We are a long way off from having unity as a country.  We can't even trust one another when we say that we don't hate each other.

Wednesday, November 9, 2016

The Day After the Election

I'll admit it: I fell asleep on my couch last night sometime between 1:00 and 1:30 AM, watching election results come in.  Like most people, I watched the coverage slack-jawed, astounded that Donald Trump was winning the election.  And, like most people, I woke up the day after the election with feelings of surprise, followed quickly by uncertainty.  My feelings were similar to that of Pastor Phil Johnson, whom I follow on social media: "I couldn't be happier that Mrs. Clinton won't be our next president.  I'm still profoundly sad that an unprincipled lout will be."  Yeah, that about sums up how I feel.  If you feel that same uncertainty on the day after the election, let's think for a minute about what this day brings with it.

The day after the election brings a renewed opportunity to trust in the Lord
In one of his letters, John Newton said, "The whole system of my politics is summed up in this one verse, "The lord reigns!  Let the nations tremble! (Psalm 99.1)  The times look awfully dark indeed; and as the clouds grow thicker - the stupidity of the nation seems proportionally to increase.  If the Lord had not a remnant here, I would have very formidable apprehensions.  But he loves his children; some are sighing and mourning before him, and I am sure he hears their sighs, and sees their tears.  I trust there is mercy in store for them at the bottom."

Every time we face uncertainty it is a new opportunity for us to renew our trust in the sovereignty of God.  To be sure, although the election results were a surprise to most, they were not a surprise to God.  He knew of them and even ordained them before the foundation of the world.  He will oversee the affairs of the nations, including ours, and he will see that his purposes on this earth our carried out, regardless of - and even in spite of - those who deem themselves as powerful.

The day after the election brings a renewed opportunity to pray
1 Timothy 2.1-2 says: "First of all, then, I urge that supplications, prayers, intercessions, and thanksgivings be made for all people, for kings and ann who are in high positions..."  The Apostle Paul clearly thought that it was important to pray for our leaders, and so we should.  Additionally, in these verses, Paul gives us three reasons why we should use this opportunity to commit ourselves to prayer:

1. So we can lead peaceful, quiet, godly, dignified lives (1 Timothy 2.2b).  The government has a significant influence on how we live our day to day lives - more so now than ever before.  It behooves us, then, to keep our leaders in prayer so we can simply lead Christian lives.

2. Because it is pleasing to God.  God commands us to pray for our leaders, and so, when we obey that command, he is pleased.  We should pray for our leaders because "it is pleasing in the sight of God our Savior" (1 Timothy 2.3)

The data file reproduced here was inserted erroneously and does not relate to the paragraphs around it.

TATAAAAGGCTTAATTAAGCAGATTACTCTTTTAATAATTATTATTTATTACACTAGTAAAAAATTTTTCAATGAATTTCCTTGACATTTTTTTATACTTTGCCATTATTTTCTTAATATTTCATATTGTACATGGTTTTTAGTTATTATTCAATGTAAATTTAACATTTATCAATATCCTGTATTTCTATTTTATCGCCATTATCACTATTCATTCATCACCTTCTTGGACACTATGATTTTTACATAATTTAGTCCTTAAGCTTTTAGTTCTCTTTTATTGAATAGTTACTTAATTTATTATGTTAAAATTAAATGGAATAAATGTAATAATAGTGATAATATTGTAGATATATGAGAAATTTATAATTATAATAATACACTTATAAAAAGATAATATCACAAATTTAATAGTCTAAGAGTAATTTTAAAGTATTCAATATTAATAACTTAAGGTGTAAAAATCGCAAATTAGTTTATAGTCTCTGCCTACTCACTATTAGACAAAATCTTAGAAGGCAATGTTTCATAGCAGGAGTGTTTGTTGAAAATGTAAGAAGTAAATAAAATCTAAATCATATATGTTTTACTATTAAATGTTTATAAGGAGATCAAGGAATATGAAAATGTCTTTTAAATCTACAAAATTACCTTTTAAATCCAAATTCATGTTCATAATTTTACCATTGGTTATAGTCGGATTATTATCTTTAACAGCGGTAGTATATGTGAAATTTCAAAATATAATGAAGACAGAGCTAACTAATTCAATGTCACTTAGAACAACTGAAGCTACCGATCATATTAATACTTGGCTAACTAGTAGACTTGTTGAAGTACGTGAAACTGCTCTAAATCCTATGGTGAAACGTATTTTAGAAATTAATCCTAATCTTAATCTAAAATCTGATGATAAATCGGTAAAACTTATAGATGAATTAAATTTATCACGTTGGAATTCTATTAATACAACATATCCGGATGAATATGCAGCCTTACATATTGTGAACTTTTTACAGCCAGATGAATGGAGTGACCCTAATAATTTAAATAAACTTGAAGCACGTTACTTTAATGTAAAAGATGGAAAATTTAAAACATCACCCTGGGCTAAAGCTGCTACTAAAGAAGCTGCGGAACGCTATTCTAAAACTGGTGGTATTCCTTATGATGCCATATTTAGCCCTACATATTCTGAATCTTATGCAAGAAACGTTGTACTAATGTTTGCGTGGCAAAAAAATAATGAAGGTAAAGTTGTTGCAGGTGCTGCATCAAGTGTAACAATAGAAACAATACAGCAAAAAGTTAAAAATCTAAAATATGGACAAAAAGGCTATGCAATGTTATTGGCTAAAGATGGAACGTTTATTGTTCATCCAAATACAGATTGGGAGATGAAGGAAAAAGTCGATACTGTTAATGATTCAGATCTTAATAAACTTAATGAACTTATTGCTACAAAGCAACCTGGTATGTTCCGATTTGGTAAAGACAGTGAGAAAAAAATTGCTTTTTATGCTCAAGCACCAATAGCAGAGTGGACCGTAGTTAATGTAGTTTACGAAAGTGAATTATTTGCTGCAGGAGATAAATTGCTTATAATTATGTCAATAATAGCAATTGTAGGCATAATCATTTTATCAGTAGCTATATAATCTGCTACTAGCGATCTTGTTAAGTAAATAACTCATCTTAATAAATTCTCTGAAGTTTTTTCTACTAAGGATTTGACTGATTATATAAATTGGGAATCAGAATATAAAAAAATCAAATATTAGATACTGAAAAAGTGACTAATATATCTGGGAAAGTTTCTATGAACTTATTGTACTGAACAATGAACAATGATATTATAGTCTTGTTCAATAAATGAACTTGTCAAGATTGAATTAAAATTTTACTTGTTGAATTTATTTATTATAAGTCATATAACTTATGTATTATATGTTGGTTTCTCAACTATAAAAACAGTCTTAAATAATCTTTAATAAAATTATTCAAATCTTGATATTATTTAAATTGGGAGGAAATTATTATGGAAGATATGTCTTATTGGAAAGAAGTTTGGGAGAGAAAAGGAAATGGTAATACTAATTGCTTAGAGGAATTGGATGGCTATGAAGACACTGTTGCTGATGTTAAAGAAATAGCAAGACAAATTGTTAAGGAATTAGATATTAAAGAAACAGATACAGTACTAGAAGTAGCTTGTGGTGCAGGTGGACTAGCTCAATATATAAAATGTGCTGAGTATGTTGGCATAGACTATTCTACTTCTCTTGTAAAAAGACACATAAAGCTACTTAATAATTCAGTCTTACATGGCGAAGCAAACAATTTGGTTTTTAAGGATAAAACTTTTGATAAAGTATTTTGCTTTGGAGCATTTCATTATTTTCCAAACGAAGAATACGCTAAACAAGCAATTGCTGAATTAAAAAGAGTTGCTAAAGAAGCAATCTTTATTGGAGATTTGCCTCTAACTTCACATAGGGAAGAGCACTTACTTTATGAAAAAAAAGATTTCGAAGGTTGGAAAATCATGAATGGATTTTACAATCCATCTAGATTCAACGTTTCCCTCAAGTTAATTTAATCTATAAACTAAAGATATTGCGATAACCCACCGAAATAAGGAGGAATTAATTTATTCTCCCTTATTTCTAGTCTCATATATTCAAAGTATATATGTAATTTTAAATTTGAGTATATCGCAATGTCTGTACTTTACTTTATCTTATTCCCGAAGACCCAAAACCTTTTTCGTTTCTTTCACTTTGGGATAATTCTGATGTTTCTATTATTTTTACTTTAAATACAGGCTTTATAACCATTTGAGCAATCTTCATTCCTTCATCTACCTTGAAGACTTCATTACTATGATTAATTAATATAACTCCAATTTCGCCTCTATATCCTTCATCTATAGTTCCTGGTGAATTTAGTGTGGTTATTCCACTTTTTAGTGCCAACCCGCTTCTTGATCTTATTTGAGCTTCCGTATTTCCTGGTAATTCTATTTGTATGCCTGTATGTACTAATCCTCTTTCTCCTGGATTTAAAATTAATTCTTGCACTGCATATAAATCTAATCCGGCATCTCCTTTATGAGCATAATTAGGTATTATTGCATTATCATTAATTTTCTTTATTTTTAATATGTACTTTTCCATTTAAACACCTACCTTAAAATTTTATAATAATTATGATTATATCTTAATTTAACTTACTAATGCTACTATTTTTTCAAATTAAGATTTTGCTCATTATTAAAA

3. So we can be about the business of gospel work (1 Timothy 2.4).  If we will pray for our leaders, and if they will in turn allow us to lead peaceful, godly, dignified lives, we can be more efficiently and effectively about the business of declaring the gospel to the world.  The more we keep our leaders in prayer, the more we can be focused on the work of our King.  God desires for people to be saved, and so he tells us to pray for our leaders so we can carry out his work.

So if you're still getting over the shock of the election, pick your jaw up off the floor and get busy praying.

The day after the election brings a renewed opportunity for gospel ministry. 
The United States is still the most free place in the world in regards to religious expression.  It behooves the church - God's vehicle for spreading the message of his gospel - to take the fullest advantage of such freedom as possible.  If you're a Christian and you're not involved in a local church, you need to be.  And a great way to not be overcome by the worries of the world is to busy yourself in kingdom work.  Find a ministry through the local church and devote yourself to it.  And if you really want to change the world, share the gospel with people.  Change won't happen through political means; it won't happen through governments or leaders; change only comes through the power of the gospel.  So let the election jar you out of your gospel-slumber and awaken you to the power of God in his gospel, and may it invigorate you to declare the good news.  Let the day after the election be a reminder to you that we still live in a fallen world that is effected by sin, and let that be a motivation to you to boldly declare the gospel.  

The day after this election can be one that is filled with all sorts of ideas and emotions.  So take a few moments to take it all in and feel the emotions.  And then remind yourself of the truths that the Lord reigns, and that he has called you to pray and to join him in his mission for this world.  

Monday, November 7, 2016

The Day Before the Election

Feelings of hopelessness and despair
If you're like me, the day before this presidential election is one where I am left with feelings of blah. Never before in my life have I been so uninspired to cast a vote for President.  Moreover, it seems like no matter who will be elected president on November 8, it will not be for the benefit of our country.  It's easy to spiral into feelings of hopelessness and despair.

But this is not where the Christian should find himself on this day, or any other day, for that matter.  If nothing else, our recent sermon series in the book of Joshua has served to underscore for me the reality that all power in this world comes from God and not from men (or women).  This should reframe the way that we think about the presidential election and leadership of our country.